Representing one of the more formal versions of the French Eclectic style, the home of Ronnie and Pat Young is located on two-plus acres of the gently rolling hills of Gray’s Creek subdivision in Hernando. With a symmetrical front façade and monolithic finish, the house’s steep roof line with arched-top dormers projecting through the cornice create a striking first impression. A custom-designed iron and glass front door opens to the entry hall, with travertine and slate cabochons and an iron stair rail designed by Pat Young.
When building their home, the Youngs wanted a house that was designed for entertaining, with a long center hall that serves as a walkway for all of the downstairs rooms. Additionally, outdoors on an expansive patio overlooking a stocked lake, comfortable seating welcomes guests, along with a teak table that will seat 12, a large mosaic-topped table, and a pair of faux bois benches.
“In the six and a half years that we have lived here,” says Pat, “we have hosted birthday parties for friends and family, retirement parties, many dinner parties, Sunday School get-togethers, teas for little girls and their mothers and grandmothers, Woman’s Club parties, garden club meetings, receptions for seminar attendees, and Christmas Open Houses for over 100 people.” As a National Garden Club accredited flower show judge and 3rd Vice President of the Garden Clubs of Mississippi, Pat has had multiple opportunities to make use of a house designed specifically to entertain.
Focusing on large common rooms that flow from one to another and a dining room big enough to host extended family for special meals, the Youngs put in a butler’s pantry with a Dutch door to be used as a bar area to serve beverages to a large group.
Beside it, the 17-foot vaulted ceilings of the hearth room add additional space for larger gatherings of friends and family, with solid timber trusses hewn by master craftsman Wade Burrus, owner of Architectural Timberworks. The hearth room also contains a French buffet au deux corps, an antique French tall case clock, an antique English pine sofa table, an antique French trumeau, and an antique English satinwood writing table. The cricket table there is made from old, weathered pine. “I like wood pieces that have the patina of age,” says Pat. “I like a thing with character, whether from its age or from the craftsmanship of the person who made it and the quality of its materials.”
Mantels in the home were fabricated from a mix of reconstituted limestone and concrete by Mark Pepke of European Stone Werks. All downstairs floors are made of natural materials, including limestone in the hearth room and kitchen areas, travertine in the master bath and two downstairs half baths, and wide oak floors elsewhere. To provide additional comfort for visiting guests during the winter months, the hearth room and kitchen floors are heated, as well as the floors in the master bath.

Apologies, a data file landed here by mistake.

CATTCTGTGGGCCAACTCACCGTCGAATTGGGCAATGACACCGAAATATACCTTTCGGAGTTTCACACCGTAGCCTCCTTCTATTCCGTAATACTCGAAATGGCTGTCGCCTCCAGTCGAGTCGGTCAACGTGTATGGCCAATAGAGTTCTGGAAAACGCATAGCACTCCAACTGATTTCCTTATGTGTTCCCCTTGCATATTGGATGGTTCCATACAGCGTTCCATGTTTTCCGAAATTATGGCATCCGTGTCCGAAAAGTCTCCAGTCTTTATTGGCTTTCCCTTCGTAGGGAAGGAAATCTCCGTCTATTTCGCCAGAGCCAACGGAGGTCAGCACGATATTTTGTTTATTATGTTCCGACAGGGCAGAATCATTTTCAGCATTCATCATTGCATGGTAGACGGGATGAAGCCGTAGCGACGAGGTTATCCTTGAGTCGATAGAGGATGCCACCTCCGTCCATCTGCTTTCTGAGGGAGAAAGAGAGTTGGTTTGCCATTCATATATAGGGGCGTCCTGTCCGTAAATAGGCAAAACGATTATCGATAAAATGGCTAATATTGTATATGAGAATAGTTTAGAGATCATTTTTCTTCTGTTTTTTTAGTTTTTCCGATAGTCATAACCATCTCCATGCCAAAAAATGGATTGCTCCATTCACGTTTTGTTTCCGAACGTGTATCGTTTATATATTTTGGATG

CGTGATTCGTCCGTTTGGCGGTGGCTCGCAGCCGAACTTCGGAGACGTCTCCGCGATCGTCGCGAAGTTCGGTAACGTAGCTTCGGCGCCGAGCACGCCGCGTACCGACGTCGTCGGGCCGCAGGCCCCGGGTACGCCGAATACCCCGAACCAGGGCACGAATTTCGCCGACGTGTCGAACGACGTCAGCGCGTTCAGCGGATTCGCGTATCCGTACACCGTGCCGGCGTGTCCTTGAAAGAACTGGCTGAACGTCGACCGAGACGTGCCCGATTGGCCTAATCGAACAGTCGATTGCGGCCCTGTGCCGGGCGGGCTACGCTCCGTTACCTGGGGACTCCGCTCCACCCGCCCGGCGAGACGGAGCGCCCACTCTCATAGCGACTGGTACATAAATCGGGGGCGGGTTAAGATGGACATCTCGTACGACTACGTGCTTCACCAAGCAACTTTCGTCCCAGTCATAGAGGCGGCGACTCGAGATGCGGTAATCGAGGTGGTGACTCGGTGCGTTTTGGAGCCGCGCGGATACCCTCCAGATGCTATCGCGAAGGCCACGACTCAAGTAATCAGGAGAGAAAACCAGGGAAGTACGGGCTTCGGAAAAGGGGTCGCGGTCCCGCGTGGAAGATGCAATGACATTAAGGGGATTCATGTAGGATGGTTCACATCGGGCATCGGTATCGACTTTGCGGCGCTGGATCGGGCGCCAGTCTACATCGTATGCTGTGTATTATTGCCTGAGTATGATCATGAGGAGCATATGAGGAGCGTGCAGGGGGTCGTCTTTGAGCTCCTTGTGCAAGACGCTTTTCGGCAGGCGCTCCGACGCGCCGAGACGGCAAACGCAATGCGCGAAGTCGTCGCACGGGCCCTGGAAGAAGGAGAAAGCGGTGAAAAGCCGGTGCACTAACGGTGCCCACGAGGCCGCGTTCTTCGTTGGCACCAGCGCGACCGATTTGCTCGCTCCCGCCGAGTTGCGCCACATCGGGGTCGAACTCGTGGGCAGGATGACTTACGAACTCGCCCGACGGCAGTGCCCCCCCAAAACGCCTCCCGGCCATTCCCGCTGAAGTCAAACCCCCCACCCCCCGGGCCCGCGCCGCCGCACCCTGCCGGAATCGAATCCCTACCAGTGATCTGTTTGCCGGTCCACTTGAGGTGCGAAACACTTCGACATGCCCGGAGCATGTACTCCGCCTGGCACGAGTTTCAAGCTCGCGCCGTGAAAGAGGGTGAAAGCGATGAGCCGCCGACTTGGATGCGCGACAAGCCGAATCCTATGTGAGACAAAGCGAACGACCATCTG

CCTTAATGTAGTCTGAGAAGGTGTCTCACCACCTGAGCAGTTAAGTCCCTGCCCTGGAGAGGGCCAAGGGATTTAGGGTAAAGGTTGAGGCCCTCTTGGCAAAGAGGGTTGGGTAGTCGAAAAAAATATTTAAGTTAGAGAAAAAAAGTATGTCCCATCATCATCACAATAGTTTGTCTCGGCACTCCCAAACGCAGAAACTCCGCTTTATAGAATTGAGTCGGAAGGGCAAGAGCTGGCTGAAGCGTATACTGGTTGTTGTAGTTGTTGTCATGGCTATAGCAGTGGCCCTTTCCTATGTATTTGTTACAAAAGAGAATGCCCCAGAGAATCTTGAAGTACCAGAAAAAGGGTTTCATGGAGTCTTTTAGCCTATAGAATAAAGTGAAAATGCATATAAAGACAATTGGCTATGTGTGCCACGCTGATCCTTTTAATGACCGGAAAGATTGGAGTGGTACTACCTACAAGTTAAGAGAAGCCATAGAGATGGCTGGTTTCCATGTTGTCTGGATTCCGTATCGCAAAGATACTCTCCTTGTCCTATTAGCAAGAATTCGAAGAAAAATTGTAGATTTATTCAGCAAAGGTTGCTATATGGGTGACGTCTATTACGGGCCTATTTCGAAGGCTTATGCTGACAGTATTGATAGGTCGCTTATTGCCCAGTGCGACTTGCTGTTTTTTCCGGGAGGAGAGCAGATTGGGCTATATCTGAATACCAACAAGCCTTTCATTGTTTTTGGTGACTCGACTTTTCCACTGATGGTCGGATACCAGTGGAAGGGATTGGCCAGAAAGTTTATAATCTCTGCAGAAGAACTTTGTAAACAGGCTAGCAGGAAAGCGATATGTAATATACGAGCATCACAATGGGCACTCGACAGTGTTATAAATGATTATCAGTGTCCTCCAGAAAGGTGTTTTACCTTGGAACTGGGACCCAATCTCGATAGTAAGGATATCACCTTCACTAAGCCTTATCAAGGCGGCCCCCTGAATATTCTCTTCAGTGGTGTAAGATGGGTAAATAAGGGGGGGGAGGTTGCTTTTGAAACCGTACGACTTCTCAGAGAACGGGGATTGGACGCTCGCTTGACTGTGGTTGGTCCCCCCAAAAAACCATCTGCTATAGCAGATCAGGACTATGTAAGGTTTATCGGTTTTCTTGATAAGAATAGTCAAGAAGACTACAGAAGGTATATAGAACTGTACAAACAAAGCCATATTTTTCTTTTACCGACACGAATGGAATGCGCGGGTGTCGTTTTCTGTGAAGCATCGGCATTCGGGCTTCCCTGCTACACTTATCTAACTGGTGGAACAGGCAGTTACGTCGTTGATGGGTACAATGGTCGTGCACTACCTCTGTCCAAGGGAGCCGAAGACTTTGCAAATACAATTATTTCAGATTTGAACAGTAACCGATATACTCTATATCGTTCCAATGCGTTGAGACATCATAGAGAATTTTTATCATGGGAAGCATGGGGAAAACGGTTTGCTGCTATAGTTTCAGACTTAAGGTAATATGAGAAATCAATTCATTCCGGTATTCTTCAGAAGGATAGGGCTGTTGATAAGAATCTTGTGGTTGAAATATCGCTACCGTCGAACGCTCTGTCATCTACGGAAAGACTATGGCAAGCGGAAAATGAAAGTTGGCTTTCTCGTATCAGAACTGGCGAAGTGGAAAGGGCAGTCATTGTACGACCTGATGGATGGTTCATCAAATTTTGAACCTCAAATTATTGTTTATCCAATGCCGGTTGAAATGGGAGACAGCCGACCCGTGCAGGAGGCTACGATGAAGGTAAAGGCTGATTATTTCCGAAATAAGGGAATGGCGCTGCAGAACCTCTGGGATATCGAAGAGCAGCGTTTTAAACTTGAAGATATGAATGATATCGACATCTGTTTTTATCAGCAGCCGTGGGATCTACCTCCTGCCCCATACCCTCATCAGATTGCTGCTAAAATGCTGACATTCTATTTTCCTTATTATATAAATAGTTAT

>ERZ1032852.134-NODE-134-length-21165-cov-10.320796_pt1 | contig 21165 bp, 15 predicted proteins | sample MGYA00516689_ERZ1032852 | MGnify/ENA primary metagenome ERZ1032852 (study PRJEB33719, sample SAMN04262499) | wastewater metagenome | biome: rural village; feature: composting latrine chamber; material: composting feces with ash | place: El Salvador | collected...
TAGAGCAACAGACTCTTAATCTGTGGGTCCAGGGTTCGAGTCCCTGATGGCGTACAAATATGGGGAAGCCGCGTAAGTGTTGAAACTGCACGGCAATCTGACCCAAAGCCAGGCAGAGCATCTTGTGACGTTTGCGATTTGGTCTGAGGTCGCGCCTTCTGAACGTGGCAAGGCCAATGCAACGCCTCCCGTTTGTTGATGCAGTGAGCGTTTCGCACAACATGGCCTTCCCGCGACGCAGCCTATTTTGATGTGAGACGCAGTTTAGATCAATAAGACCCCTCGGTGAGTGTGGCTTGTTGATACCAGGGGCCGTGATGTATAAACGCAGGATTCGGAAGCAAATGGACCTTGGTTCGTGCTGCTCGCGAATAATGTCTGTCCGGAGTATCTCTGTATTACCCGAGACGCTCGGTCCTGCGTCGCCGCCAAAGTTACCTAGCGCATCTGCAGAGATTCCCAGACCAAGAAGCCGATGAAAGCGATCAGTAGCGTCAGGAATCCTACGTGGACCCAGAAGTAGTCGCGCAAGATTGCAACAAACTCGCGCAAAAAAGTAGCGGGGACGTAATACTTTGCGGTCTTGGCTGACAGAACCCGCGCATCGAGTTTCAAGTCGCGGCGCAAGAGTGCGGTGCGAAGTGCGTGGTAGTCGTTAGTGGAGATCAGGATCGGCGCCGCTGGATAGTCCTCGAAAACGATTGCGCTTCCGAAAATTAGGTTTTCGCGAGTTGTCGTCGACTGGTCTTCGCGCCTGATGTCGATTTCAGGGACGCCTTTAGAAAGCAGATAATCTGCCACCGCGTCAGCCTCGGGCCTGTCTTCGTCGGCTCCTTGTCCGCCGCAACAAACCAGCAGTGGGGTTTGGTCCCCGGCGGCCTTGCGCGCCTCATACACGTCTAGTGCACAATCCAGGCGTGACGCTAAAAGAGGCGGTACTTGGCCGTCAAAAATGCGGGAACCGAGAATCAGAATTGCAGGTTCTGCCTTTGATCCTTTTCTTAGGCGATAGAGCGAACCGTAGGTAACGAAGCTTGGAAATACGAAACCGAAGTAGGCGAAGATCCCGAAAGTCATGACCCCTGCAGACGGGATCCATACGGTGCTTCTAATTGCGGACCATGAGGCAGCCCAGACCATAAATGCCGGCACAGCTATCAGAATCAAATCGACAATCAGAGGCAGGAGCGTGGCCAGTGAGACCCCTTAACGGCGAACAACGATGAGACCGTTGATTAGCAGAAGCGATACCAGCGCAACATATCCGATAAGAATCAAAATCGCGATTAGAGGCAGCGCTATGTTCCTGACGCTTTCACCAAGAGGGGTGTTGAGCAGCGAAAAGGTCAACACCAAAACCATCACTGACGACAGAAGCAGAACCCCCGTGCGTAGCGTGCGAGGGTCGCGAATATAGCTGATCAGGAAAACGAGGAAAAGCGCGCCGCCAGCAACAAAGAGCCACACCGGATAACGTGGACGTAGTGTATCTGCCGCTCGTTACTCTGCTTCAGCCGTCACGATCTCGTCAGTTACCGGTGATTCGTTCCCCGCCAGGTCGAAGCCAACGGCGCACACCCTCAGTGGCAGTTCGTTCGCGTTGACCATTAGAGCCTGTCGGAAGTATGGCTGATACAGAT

The kitchen features cabinets to the ceiling designed by Pat and made by Patrick Montgomery. The hood over the cook top is limestone, with a backsplash of tiles hand-made in California. Highlighted in the dining room are an antique English mahogany server, a Chippendale table and chairs, a French chandelier purchased on Magazine Street in New Orleans, and a handmade Persian Heriz rug.
The living room features an antique English mahogany secretary/bookcase, a rustic antique French dough table, two coffee tables by Amy Howard (an artisan commissioned to do a coffee table for former first lady Laura Bush), an antique French carved oak credenza, an antique Italian chandelier, and a handmade Persian Mahal rug.
Reflecting Ronnie Young’s love of the outdoors, the study has walls paneled in glazed alder by Lou Kerns of Kerns-Wilcheck in Memphis, an antique English oak chest of drawers, and a handmade Persian Heriz rug. The study bookcases hold part of a collection of Imari porcelain, contrasted by skull mounts of gemsbok from a safari the Youngs took to South Africa. “I have picked up small items to remember our travels,” says Pat. “A smooth rock from the Snake River in Wyoming that we rafted, a small Toby mug from Ireland to add to my collection, a hand-made basket from South Africa, and linens from France.”
The master bedroom has a custom-designed, hand painted bed by Bella Cosa Studio in Madison, MS. It also features an antique French enfilade (a long buffet with connecting compartments), and an antique French wine-tasting table.
The master bath has a salon tub and contains an antique English wire garden bench and chair. The two half baths downstairs have cabinets also made by Lou Kerns.
Art in the home includes a large barn painting by Freda Hamm purchased 28 years ago; an oil painting by Russian artist Yasharel Manzy; handmade paper reliefs by Blanche Batson of Jackson, MS; a watercolor by George Luks; an abstract wax encaustic by Memphian Mary Long; and most recently, an oil painting by Emily Ozier of Memphis. Neutral wall colors provide a backdrop for the home’s art and for the stained knotty alder doors throughout.
“Over the years, I have collected the things that I like,” says Pat, “whether from a local antique store or from Atlanta or New Orleans. To me, home is where you are surrounded by the people that you love and the things that you love. I am still looking for that special ‘piece’ to go in certain spots in certain rooms. A home is like a person, always changing and growing and maturing.”
Form meets function in a home built for entertaining
Home | July 2016
Story by Tonya Thompson | Photos by Yen Studios
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